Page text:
When a new NASA space telescope opens its eyes in the mid-2020s, it will peer at the universe through some of the most sophisticated sunglasses ever designed.
This multi-layered technology, the coronagraph instrument, might more rightly be called "starglasses": a system of masks, prisms, detectors and even self-flexing mirrors built to block out the glare from distant stars—and reveal the planets in orbit around them.
Normally, that glare is overwhelming, blotting out any chance of seeing planets orbiting other stars, called exoplanets, said Jason Rhodes, the project scientist for the Wide-Field Infrared Survey Telescope (WFIRST) at NASA's Jet Propulsion Laboratory in Pasadena, California.
A star's photons—particles of light—vastly overpower any light coming from an orbiting planet when they hit the telescope.
"What we're trying to do is cancel out a billion photons from the star for every one we capture from the planet," Rhodes said.
And WFIRST's coronagraph just completed a major milestone: a preliminary design review by NASA. That means the instrument has met all design, schedule and budget requirements, and can now proceed to the next phase: building hardware that will fly in space. It's one of a series of such reviews examining every facet of the mission, said WFIRST Project Scientist Jeffrey Kruk of NASA's Goddard Space Flight Center in Greenbelt, Maryland.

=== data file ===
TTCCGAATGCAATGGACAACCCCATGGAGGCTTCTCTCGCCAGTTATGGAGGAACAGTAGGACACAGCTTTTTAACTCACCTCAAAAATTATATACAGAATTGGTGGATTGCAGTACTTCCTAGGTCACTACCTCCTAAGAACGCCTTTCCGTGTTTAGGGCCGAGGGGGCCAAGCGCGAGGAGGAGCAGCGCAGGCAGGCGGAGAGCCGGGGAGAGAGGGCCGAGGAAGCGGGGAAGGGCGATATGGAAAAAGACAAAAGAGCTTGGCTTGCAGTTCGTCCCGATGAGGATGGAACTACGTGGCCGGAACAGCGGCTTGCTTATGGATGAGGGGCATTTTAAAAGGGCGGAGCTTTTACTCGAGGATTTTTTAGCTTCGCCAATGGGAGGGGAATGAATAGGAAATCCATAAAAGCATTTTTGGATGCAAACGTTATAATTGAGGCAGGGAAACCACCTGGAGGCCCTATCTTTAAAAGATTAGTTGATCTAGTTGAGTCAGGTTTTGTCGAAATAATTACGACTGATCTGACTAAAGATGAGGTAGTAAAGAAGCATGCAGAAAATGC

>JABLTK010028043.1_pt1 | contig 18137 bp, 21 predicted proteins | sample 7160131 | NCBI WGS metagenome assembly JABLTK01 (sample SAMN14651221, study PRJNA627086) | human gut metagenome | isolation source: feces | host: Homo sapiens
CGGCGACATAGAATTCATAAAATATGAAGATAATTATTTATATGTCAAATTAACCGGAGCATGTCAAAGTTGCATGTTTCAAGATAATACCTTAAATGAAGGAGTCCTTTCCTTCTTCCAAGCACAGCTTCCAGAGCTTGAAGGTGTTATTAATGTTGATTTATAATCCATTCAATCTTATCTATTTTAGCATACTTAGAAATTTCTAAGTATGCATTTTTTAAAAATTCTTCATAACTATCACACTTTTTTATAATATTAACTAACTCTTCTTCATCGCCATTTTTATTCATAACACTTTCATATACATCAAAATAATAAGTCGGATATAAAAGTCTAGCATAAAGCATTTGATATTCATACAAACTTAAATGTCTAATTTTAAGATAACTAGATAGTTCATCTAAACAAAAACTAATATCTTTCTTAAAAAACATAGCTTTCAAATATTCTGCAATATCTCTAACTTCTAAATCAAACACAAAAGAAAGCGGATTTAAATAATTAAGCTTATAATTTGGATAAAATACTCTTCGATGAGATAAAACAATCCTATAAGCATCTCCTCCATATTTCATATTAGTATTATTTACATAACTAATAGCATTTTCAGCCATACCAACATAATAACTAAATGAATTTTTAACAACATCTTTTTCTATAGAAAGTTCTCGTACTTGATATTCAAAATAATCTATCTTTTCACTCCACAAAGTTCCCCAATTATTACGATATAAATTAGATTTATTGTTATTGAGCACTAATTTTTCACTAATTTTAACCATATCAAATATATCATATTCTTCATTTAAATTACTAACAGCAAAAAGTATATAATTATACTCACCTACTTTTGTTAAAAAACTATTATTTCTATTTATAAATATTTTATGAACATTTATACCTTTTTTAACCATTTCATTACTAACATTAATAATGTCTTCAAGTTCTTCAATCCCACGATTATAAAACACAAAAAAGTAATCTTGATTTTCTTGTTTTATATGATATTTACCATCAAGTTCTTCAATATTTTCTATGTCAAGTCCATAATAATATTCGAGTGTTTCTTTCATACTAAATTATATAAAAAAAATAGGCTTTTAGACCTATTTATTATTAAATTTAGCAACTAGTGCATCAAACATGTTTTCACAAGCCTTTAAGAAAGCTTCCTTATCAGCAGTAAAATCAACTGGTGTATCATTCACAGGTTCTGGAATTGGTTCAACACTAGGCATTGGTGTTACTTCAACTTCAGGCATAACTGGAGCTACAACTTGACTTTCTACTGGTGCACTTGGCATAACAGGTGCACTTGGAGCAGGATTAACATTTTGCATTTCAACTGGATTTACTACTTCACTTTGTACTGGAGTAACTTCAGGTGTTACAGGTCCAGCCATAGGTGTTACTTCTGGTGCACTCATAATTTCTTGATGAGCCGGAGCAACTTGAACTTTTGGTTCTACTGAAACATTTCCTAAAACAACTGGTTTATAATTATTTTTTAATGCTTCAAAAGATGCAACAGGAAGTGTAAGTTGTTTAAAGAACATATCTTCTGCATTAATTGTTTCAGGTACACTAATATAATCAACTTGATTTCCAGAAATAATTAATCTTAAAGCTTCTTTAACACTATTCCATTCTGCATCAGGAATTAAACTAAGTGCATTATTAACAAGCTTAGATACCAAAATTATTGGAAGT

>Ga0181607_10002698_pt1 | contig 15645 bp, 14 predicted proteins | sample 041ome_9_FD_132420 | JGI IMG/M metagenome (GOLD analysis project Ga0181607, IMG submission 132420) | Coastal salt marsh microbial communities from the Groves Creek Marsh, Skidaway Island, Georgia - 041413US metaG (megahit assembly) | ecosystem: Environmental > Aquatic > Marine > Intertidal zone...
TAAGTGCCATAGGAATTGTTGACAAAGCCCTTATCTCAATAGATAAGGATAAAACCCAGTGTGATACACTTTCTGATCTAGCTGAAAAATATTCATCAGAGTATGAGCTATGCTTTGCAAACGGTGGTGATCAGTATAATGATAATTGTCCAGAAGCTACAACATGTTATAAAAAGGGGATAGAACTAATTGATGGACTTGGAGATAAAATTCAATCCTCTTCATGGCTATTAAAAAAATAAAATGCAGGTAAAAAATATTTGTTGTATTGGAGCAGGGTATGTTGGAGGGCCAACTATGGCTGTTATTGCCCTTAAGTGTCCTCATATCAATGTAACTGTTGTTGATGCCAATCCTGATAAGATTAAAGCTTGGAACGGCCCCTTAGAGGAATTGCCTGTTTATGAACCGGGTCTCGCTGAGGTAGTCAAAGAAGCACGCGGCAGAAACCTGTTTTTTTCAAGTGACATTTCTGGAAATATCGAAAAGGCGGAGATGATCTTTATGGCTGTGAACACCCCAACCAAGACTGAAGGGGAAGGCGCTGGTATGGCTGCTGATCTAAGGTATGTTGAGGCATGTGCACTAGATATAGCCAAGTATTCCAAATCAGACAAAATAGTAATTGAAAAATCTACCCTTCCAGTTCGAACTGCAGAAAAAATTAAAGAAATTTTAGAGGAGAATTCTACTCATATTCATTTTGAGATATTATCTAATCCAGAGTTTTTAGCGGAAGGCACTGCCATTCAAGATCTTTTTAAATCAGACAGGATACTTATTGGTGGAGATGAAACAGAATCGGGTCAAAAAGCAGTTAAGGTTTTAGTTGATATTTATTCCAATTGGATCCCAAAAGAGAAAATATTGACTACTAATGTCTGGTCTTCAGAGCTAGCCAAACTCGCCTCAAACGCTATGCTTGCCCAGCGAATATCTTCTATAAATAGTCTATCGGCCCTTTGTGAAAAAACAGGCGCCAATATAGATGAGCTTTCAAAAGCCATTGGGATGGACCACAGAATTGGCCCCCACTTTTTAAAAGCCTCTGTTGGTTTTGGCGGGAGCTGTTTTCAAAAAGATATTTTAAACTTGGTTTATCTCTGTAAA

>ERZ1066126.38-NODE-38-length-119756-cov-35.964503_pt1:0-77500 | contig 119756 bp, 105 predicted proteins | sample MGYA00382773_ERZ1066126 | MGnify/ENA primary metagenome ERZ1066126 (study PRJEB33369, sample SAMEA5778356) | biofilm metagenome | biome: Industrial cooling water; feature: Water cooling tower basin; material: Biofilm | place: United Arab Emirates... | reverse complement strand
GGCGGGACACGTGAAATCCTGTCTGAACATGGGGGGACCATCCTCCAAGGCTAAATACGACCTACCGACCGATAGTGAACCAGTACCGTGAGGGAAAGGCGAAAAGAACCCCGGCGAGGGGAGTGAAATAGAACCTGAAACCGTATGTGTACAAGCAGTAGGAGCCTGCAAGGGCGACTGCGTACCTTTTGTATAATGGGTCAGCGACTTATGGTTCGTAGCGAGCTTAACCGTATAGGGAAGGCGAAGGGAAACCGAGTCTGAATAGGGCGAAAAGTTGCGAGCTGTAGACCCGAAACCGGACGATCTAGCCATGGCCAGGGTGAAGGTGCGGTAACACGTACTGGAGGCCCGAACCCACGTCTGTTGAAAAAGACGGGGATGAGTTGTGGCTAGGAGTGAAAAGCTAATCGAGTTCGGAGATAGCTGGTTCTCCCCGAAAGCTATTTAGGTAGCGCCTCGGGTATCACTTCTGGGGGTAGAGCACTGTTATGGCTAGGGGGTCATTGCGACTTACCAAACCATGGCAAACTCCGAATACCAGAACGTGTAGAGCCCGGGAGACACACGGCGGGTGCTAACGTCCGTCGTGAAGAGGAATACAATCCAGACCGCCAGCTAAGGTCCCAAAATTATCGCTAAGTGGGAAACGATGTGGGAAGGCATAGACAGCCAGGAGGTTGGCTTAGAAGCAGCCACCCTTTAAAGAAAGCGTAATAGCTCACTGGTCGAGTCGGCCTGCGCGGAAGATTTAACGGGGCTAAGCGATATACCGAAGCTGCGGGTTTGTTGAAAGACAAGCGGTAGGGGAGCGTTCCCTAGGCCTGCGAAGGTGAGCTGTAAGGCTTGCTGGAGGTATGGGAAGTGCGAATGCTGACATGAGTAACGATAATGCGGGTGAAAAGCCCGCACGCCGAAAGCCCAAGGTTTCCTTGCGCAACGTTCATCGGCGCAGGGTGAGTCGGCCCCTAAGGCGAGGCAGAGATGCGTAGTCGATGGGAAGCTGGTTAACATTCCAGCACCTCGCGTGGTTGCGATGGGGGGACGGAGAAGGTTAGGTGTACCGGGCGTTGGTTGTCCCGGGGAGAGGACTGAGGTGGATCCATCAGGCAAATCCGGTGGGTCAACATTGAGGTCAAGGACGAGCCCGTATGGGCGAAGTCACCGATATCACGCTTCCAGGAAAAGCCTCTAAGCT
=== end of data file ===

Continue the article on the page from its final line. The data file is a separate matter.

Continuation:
"Every one of these reviews is comprehensive," Kruk said. "We go over all aspects of the mission, to show that everything hangs together."
The WFIRST mission's coronagraph is meant to demonstrate the power of increasingly advanced technology. As it captures light directly from large, gaseous exoplanets, and from disks of dust and gas surrounding other stars, it will point the way to technologies for even larger space telescopes.
Future telescopes with even more sophisticated coronagraphs will be able to generate single pixel "images" of rocky planets the size of Earth. Then the light can be spread into a rainbow called a "spectrum," revealing which gases are present in the planet's atmosphere—perhaps oxygen, methane, carbon dioxide, and maybe even signs of life.